Review: Naomi: Season Two hardcover/paperback (DC Comics)

June 4, 2023

There was a lot to like about the first comics “season” of Naomi, largely a “cozy” origin tale told by way of stories. A notable lack of superhero punch-’em-ups until the very, very end might otherwise have been a boon, except for the hype surrounding Naomi and its ties to the larger DC Universe which ultimately didn’t at all manifest. What otherwise might have been a nice change of pace disappointed mainly because it was what it was and not what we were lead to believe it would be.

With Naomi Season Two, much of that pressure is off, and the book is better for it. No great revelations are promised, and so in that way the book can’t fail expectations, instead delivering what we know now Naomi does best — family drama with a scant few action sequences for good measure.

Season Two is a nice diversion, where co-writer Brian Michael Bendis (with David Walker) seems more comfortable than he does on Justice League; it’s a wash which “season” is better, except that Season One is well redeeemed through the lens of Season Two. The whole package will make a nice omnibus some day, particularly if Bendis' painstakingly mapped-out guest appearances for Naomi between the two seasons are also included.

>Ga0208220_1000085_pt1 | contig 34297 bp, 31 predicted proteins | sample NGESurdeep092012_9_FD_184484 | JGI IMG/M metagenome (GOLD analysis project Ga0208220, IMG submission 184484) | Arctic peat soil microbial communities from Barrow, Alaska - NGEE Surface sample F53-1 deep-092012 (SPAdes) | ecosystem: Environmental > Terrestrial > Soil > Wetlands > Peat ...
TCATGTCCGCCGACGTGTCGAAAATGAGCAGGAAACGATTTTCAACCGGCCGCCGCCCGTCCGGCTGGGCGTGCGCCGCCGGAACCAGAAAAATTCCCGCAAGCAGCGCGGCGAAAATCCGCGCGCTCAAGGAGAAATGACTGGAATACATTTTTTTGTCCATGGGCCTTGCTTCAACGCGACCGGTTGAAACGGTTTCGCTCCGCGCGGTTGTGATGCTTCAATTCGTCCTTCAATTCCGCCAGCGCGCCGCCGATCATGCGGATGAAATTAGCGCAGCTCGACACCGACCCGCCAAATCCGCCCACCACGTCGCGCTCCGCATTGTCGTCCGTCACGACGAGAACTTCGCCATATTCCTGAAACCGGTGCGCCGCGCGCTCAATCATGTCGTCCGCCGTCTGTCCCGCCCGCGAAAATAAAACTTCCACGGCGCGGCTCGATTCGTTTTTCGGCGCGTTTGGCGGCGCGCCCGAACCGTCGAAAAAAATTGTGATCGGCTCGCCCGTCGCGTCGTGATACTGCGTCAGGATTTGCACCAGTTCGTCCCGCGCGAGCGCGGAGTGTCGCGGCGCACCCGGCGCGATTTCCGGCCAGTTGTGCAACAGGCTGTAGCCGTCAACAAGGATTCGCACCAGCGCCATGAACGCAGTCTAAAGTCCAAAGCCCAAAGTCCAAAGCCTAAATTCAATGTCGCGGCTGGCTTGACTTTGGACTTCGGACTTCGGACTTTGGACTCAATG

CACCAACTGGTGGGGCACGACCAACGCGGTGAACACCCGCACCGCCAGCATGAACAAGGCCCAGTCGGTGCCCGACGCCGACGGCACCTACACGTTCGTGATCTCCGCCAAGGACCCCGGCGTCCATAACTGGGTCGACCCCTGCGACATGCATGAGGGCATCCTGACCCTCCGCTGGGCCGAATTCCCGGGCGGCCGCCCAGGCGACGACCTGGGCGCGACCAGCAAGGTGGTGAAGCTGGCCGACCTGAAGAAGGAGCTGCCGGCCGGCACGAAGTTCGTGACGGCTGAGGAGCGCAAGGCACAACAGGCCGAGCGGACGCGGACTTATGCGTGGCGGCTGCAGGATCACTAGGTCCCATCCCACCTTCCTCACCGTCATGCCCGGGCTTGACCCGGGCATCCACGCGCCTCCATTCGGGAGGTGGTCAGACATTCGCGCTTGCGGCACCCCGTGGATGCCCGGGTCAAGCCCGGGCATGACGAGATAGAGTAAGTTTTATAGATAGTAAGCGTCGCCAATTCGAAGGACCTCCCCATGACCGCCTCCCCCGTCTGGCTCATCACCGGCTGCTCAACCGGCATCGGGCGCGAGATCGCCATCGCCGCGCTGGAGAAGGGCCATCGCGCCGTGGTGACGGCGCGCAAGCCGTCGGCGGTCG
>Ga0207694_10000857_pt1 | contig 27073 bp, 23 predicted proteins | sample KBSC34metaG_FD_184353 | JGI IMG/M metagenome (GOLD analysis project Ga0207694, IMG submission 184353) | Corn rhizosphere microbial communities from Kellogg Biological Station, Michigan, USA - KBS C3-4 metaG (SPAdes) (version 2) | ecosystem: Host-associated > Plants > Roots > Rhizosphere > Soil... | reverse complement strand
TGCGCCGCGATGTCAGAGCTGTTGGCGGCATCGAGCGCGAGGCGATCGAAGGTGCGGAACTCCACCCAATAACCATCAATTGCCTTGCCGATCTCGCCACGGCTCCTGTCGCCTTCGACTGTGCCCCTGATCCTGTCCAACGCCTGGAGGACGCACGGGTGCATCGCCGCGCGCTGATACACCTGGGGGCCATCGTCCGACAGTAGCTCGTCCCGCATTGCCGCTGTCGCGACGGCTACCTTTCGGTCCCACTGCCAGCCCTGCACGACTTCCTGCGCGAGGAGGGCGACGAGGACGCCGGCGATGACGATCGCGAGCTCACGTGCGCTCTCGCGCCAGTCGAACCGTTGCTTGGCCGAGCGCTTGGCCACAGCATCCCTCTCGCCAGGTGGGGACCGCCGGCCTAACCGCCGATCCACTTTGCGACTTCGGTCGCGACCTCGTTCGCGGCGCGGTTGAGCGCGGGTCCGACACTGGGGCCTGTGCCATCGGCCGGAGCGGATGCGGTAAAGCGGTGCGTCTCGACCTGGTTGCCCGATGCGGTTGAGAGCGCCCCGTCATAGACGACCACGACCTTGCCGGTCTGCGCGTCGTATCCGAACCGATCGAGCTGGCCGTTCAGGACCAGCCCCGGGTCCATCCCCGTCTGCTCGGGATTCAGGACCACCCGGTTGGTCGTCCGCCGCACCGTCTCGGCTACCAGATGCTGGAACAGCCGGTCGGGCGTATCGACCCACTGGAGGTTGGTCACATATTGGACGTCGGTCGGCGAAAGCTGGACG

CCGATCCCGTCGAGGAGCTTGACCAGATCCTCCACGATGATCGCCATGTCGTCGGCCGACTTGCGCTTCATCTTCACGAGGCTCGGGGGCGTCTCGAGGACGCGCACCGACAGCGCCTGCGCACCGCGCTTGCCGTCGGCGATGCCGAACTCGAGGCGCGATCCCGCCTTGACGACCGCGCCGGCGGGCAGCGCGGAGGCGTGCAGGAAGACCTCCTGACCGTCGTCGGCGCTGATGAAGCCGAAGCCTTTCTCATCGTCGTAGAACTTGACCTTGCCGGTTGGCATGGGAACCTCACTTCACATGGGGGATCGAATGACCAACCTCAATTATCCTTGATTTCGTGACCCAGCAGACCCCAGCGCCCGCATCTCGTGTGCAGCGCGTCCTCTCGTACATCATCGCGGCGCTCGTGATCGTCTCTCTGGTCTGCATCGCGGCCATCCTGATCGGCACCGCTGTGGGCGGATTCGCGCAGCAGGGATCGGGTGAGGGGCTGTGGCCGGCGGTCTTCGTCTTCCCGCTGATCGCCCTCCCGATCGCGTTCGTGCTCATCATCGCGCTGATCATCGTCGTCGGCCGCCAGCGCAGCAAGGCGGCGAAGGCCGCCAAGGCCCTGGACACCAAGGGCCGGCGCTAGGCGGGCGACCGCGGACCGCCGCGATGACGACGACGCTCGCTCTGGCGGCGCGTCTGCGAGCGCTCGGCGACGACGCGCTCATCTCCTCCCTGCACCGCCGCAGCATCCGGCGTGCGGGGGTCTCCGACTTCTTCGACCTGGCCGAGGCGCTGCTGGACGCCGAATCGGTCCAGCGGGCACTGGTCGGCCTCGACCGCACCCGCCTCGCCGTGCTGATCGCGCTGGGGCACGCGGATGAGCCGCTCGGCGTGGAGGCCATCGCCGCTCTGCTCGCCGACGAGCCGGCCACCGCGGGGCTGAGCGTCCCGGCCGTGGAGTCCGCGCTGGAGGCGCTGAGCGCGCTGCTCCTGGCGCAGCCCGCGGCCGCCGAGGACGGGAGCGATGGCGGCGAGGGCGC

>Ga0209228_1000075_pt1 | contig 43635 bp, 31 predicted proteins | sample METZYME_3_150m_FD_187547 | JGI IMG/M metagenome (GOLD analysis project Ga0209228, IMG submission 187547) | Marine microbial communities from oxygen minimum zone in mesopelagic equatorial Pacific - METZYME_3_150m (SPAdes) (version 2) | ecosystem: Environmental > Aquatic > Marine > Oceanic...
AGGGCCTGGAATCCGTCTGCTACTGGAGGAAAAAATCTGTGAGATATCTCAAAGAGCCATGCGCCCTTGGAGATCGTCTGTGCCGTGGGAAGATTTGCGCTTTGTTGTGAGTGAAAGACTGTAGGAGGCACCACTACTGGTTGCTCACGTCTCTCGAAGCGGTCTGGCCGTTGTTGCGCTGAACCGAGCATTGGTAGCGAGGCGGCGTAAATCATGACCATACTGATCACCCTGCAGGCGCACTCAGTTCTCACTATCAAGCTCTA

[Review contains spoilers for the Naomi comic and TV show]

I noted in my review of Bendis' Justice League Vol. 2: United Order that Naomi’s father seemed unusually overprotective in that comic, particularly because we now know him to be a former Rannian soldier. To the extent that Bendis has been exceptionally careful charting where each of Naomi’s guest appearances fit in her overall timeline, the disconnect between the older, frumpier Greg McDuffie under Phil Hester, Scott Godlewski, and others' pens in Justice League and dashing, young Greg McDuffie by Jamal Campbell in Naomi is surprising.

[See the latest DC trade solicitations.]

Indeed, the overprotectiveness introduced in Justice League is reflected in Naomi Season Two, but it doesn’t all feel as of a piece because of the difference in how Greg is drawn. I wonder if indeed that’s all due to the artists and my perception of the characters thereof, or if Greg McDuffie as written by Bendis solo in Justice League is indeed different than Greg as written by Bendis and Walker, which seems the other big difference beside the artists.

Outside of Naomi’s encounters with villains from her homeworld, outside of cameos by various members of the Justice League, Season Two is largely Naomi and Greg’s story1. Many a family drama has been made of “father can’t handle his little girl growing up” and there are shades of that here, though at issue seems mainly to be that Greg knows enough about war to believe his daughter isn’t ready. That’s different than Clark Kent being rather all too eager to teach his son to use his super-powers or Bruce Wayne grounding Damian because he perceives him too violent, and I thought the concept of father projecting his trauma as his daughter goes off to battle was an interesting one.